Highballs for Breakfast: Milady is a Winner!

What ho! and all that.  I have to tell you that I have been selected by Miss Honoria Plum of Plumtopia as runner-up in her recent competition to win a copy of ‘Highballs for Breakfast‘. Miss Plum writes :

The Cheapest White on the List sat alone at a corner table, solemnly pawing an Anglers’ Rest bar menu.

‘What’s the matter with him? asked The Dubonnet Queen of Ealing Common.

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The Capon Tree

Just south of Jedburgh, Scotland, beside the main A68 road is the ‘heritage’ Capon Tree. We walked along the road, pavement all the way luckily, to look at this famous tree. Several books feature Heritage Trees in this country and in Ireland including Thomas Pakenham’s Meetings with Remarkable Trees; The Heritage Trees of Britain and Northern Ireland; Heritage Trees of Ireland; Heritage Trees of Scotland and Heritage Trees Wales.

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Noble Prospects : Capability Brown and the Yorkshire Landscape

Can I really have been have jotting down notes about my travels and interspersing the notes with my photos for five years already? I’ve just been looking back at my post about Capability Brown at Harewood and am amazed to see that the date was October 2011. My first post was dated 20 August 2011. And I’m stunned to see that that was five years ago to the day! Well I never.

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Heywood Gardens : Formal and Romantic

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Just before my Ireland trip I read the book “Gardens of a Golden Afternoon : The Story of a Partnership, Edwin Lutyens & Gertrude Jekyll; by Jane Brown.  Amongst all the house and garden descriptions od collaborations was one combination in Ireland which I knew to be very near my route through Co. Laois. The house no longer exists but Heywood Gardens survived and at the time of Jane writing was under the care of the Salesian Fathers’ Missionary College. Today the Office Public Works maintains the gardens which are now in the grounds of a school.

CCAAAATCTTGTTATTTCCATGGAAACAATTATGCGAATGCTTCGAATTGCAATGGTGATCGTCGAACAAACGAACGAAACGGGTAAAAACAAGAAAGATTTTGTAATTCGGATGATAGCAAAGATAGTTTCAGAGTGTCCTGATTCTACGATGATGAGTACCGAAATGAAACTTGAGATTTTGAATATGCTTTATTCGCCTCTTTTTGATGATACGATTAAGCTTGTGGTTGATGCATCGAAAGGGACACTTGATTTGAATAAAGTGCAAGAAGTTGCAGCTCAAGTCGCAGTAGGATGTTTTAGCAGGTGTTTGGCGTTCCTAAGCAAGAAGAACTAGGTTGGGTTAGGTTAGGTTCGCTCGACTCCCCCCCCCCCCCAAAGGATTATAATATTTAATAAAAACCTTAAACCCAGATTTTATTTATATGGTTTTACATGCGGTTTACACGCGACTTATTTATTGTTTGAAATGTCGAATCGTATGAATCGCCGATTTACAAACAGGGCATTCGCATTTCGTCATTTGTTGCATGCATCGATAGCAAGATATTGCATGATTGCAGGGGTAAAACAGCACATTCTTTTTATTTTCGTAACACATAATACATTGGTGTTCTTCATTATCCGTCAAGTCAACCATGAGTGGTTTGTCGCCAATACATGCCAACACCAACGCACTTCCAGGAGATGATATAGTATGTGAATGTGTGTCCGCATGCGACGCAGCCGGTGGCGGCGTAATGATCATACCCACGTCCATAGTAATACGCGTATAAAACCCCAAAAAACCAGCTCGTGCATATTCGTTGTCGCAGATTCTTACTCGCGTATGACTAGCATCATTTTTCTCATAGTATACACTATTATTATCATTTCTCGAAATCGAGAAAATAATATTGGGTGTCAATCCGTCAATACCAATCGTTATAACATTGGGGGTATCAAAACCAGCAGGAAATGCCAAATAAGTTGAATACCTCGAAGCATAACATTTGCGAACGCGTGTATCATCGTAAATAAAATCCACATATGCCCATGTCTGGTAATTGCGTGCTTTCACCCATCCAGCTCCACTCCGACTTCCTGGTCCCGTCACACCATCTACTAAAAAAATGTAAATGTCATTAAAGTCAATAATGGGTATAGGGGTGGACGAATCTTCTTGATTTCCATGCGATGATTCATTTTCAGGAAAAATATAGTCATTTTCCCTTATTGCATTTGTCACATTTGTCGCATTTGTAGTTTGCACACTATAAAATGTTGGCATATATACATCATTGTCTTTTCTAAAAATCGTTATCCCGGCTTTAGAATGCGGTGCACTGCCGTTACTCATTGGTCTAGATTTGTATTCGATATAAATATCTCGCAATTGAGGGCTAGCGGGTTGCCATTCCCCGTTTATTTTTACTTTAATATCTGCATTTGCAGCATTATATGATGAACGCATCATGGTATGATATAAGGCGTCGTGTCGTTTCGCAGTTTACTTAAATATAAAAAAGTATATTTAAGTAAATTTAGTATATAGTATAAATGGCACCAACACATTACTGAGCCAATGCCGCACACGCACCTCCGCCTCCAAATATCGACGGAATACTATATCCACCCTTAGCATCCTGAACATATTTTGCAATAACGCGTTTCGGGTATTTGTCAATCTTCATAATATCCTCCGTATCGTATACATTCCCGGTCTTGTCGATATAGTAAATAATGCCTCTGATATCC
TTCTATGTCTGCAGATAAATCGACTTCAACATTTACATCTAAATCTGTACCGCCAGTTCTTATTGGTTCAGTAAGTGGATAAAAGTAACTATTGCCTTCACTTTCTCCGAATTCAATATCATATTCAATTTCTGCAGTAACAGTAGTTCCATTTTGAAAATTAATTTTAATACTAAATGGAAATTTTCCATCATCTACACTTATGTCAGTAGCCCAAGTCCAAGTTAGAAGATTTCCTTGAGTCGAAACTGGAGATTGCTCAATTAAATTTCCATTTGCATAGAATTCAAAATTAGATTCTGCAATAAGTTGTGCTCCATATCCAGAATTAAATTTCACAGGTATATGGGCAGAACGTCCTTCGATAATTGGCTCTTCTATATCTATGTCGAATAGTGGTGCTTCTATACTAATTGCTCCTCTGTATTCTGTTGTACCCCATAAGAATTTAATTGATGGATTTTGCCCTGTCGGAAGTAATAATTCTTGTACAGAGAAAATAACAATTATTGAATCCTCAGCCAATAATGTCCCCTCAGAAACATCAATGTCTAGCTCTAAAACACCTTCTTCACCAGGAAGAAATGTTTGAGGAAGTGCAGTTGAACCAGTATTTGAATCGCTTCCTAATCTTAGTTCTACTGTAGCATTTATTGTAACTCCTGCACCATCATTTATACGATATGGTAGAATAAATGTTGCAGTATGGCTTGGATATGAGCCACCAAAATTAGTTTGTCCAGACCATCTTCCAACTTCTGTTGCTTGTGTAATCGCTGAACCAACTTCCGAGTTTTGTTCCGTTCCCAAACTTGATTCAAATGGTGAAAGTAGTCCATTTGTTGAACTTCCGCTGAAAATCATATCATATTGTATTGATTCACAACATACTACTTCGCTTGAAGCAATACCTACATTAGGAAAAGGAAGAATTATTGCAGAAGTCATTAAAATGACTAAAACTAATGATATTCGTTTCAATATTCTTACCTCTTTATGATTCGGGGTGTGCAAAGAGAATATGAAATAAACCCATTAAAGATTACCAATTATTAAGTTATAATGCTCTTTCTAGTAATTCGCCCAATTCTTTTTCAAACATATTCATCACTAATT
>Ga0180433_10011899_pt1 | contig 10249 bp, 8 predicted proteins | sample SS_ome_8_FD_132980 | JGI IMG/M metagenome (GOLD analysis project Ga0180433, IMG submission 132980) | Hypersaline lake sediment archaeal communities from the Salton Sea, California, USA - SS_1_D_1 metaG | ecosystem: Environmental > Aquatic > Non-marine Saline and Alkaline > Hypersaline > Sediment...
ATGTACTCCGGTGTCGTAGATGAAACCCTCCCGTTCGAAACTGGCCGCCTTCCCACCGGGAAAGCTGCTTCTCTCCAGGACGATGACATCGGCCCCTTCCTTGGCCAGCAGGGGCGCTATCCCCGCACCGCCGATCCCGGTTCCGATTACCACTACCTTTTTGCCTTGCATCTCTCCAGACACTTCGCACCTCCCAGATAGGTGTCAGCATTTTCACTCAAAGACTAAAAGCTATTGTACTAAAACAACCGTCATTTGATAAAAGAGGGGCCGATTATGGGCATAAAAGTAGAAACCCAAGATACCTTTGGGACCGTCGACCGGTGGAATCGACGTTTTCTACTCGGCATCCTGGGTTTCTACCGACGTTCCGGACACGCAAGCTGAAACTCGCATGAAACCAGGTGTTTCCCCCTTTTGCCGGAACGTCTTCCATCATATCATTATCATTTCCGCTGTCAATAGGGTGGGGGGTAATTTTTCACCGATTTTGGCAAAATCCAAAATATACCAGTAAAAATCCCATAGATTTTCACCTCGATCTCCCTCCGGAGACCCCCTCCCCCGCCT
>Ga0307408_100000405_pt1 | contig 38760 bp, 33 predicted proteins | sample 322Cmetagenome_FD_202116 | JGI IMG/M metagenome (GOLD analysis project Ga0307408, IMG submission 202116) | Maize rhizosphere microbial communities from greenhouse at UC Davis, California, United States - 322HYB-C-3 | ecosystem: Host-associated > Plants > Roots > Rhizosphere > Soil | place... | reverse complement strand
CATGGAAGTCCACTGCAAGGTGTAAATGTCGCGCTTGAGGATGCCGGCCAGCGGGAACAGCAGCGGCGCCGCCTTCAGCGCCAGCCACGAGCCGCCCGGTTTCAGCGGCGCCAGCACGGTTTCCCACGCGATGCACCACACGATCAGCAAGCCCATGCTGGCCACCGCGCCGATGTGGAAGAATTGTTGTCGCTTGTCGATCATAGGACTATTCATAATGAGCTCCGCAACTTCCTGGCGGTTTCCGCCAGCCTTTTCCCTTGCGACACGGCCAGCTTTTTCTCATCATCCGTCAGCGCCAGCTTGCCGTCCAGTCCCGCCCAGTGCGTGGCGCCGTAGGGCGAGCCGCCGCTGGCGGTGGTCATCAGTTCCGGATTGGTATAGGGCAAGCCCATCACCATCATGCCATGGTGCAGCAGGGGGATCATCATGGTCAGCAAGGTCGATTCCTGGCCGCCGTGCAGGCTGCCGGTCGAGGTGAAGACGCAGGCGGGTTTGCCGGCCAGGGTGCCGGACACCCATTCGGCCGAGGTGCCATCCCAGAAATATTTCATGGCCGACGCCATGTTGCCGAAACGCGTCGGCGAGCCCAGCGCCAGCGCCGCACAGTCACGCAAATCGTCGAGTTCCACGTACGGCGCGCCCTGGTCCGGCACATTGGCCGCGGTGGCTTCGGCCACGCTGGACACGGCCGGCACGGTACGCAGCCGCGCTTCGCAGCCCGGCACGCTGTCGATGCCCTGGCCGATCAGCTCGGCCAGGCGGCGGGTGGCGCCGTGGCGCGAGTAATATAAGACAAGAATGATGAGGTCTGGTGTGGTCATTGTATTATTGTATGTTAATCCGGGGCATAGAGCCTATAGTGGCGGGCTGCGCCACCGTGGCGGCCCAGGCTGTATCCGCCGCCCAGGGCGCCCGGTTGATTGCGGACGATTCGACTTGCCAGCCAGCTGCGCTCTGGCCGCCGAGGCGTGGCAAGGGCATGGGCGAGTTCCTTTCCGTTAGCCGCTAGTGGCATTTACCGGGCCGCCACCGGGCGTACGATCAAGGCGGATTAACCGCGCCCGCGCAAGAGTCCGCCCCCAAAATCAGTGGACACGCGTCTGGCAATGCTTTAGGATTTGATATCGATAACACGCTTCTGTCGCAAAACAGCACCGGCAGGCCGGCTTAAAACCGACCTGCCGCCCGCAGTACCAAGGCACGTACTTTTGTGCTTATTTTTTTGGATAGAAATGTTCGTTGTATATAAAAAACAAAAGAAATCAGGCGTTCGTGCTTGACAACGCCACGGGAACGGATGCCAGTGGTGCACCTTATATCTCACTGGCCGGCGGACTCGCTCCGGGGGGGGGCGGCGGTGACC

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The Company of Trees : Tullynally Castle Arboretum

Earlier this year I read and enjoyed Thomas Pakenham’s ‘The Company of Trees’. Thomas Pakenham wrote the book as a form of diary for the year 2013 mainly about his interest in conserving trees on his estate at Tullynally Castle in Ireland and collecting seeds for further propagation from distant areas in in the world. During that year he travelled to Tibet and China and the Andes. He peppered the diary with other information about the gardens/arboretum at Tullynally and much more personal information besides. In this was it differed from his previous tree books – Meetings with Remarkable Trees; Remarkable Trees of the World; In search of Remarkable Trees; The Remarkable Baobab.